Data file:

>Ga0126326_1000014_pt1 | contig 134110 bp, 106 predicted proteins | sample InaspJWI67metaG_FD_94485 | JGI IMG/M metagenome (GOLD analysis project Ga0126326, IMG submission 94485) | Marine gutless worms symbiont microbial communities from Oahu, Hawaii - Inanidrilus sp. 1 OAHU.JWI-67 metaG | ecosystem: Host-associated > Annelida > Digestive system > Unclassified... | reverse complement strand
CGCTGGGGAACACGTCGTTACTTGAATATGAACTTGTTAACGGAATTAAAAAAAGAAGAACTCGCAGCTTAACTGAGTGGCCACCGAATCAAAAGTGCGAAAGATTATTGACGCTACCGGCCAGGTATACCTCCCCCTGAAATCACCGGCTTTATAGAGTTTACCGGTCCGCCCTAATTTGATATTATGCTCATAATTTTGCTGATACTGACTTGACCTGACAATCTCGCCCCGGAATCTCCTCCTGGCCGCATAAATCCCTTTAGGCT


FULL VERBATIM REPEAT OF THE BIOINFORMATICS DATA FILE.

>Ga0126326_1000014_pt1 | contig 134110 bp, 106 predicted proteins | sample InaspJWI67metaG_FD_94485 | JGI IMG/M metagenome (GOLD analysis project Ga0126326, IMG submission 94485) | Marine gutless worms symbiont microbial communities from Oahu, Hawaii - Inanidrilus sp. 1 OAHU.JWI-67 metaG | ecosystem: Host-associated > Annelida > Digestive system > Unclassified... | reverse complement strand
CGCTGGGGAACACGTCGTTACTTGAATATGAACTTGTTAACGGAATTAAAAAAAGAAGAACTCGCAGCTTAACTGAGTGGCCACCGAATCAAAAGTGCGAAAGATTATTGACGCTACCGGCCAGGTATACCTCCCCCTGAAATCACCGGCTTTATAGAGTTTACCGGTCCGCCCTAATTTGATATTATGCTCATAATTTTGCTGATACTGACTTGACCTGACAATCTCGCCCCGGAATCTCCTCCTGGCCGCATAAATCCCTTTAGGCT